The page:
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The Stanford Synchrotron Radiation Lightsource (SSRL) is one of the pioneering synchrotron facilities in the world, known for outstanding user support, training future generations and important contributions to science and instrumentation. SSRL is an Office of Science User Facility operated for the U.S. Department of Energy by Stanford University.

The search for clean hydrogen fuel

The world is transitioning away from fossil fuels and hydrogen is poised to be the replacement.

Two things are needed if we are to make the transition to a low carbon, “hydrogen economy” they are clean and high yielding sources of hydrogen, as well as efficient means of producing and storing energy using hydrogen.

Hydrogen powered cars are the perfect case study for how a hydrogen-fuelled future would look. While they work and show a great deal of promise, the best examples of hydrogen being used in fuel require very clean sources of hydrogen. If the source of hydrogen is mixed with contaminants like carbon monoxide, the efficiency of the fuel goes down and causes downstream problems in the fuel cell.

A team from KTH led by Jonas Weissenrieder is visiting MAX IV this week to try and solve this exact problem, how can we generate clean hydrogen for fuel cells? The team is working on a process to catalyse the oxidation of carbon monoxide, which adversely affects fuel cell performance, to harmless carbon dioxide. The catalysis reaction must be selective, and not affect the hydrogen gas that could be oxidised to water which is not great for running car engines.

>Read more on the MAX IV Laboratory website

Acid-base equilibria: not exactly like you remember in chemistry class

Work published in the Royal Society of Chemistry with the support of the Helmholtz Association through the Center for Free-Electron Laser Science at DESY, MAX IV Laboratory, Lund University, Sweden,  European Research Council (ERC) under the European Union’s Horizon 2020 and the Academy of Finland.

Remember doing titrations in chemistry class? Adding acid drop-by-drop to the beaker and the moment you took your eye off it the solution completely changed colour.
We learned in chemistry that by doing this titration, we were actually affecting an important equilibrium in the beaker between acids and bases. This equilibrium was first described at the turn of the 20th century by American biochemist Lawrence Henderson and modified by Karl Hasselbalch giving us the Henderson-Hasselbalch equation. The discovery and subsequent study of acids and bases using this equation has led to the discovery of many important phenomena in the natural world from as how cells function to how materials are formed.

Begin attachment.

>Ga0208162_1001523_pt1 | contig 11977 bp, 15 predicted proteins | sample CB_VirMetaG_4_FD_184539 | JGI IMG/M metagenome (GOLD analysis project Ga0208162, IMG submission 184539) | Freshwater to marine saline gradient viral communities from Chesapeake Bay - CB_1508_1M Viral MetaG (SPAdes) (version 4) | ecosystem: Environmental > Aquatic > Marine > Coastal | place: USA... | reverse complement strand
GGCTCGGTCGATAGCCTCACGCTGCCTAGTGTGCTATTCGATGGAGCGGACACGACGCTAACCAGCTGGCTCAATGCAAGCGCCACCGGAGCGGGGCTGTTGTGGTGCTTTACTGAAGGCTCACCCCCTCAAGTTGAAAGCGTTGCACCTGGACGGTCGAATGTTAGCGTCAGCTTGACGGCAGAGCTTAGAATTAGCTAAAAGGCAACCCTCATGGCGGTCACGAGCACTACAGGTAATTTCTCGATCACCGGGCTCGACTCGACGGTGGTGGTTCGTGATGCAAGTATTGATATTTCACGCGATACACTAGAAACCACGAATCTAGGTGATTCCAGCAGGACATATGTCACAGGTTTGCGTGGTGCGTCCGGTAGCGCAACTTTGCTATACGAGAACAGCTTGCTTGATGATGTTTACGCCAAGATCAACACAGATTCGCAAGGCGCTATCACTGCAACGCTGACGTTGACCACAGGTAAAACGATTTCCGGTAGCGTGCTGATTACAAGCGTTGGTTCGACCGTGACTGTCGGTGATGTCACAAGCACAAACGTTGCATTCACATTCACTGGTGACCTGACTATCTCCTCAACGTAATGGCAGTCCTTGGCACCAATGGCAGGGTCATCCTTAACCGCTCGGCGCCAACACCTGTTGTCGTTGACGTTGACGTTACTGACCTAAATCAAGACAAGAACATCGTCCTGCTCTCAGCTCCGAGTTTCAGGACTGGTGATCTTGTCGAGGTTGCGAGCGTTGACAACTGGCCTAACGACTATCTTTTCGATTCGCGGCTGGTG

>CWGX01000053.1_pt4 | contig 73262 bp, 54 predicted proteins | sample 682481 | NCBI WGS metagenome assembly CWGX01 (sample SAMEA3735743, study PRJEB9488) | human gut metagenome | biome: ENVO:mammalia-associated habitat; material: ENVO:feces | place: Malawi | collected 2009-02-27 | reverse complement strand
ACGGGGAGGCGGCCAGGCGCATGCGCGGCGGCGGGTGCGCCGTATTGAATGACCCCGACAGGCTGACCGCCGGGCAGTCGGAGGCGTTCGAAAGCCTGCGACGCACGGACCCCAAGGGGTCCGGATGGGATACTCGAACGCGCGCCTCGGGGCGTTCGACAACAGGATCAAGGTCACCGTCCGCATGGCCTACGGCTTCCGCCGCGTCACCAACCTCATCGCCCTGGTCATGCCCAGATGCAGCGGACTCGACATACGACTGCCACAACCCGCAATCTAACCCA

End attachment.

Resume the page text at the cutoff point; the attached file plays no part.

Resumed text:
However, after years of study, an idea arose that questioned the validity of the Henderson-Hasselbalch equation, what happens at the surface? If you have a beaker filled with a dilute acid, what happens at the very top atomic layer? The top layer of a liquid in a beaker is special for many reasons, but if you’re a dissolved molecule, it means that you’re no longer surrounded by water on all sides. For hydrophobic molecules, this means that it is favourable to be at the surface. With this in mind, the scientists took another look at the Henderson-Hasselbalch equilibrium equation and thought that it couldn’t work at the surface. Many studies have measured indicator chemical species, and determined that the Henderson-Hasselbalch equation does not seem to apply at the surface, and concluded that the concentration of hydronium or hydroxide ions, which determines the acidity/basicity, is different at the air-liquid interface than in the bulk.

>Read more on the MAXIV Laboratory website

 

 

Defense spending bill extends Air Force research partnership with CHESS

For the past 10 years, the U.S. Air Force has funded research on high-performance materials at the Cornell High Energy Synchrotron Source (CHESS).

The partnership has resulted in numerous advances, including a greater understanding of metal fatigue and analysis of the best metals for aircraft.
This partnership was extended with $8 million in funding to CHESS as part of the fiscal year 2019 defense appropriations bill, a $674.4 billion package that President Donald Trump signed into law Oct. 1. The bill passed both the U.S. Senate – supported by New York Sens. Charles Schumer, who is Senate minority leader, and Kirsten Gillibrand – and the U.S. House of Representatives late last month.

“Cornell University is deeply grateful to Leader Schumer and Senator Gillibrand for securing $8 million in additional funding for CHESS,” Cornell President Martha E. Pollack said in a statement. “Maintaining our scientific infrastructure is essential if the U.S. is to keep its competitive advantage in research and development. Over the years, taxpayers have invested more than $1 billion in CHESS, an investment that’s paid off many times over in new discoveries, breakthrough technologies, [science, technology, engineering, math] education and workforce development.”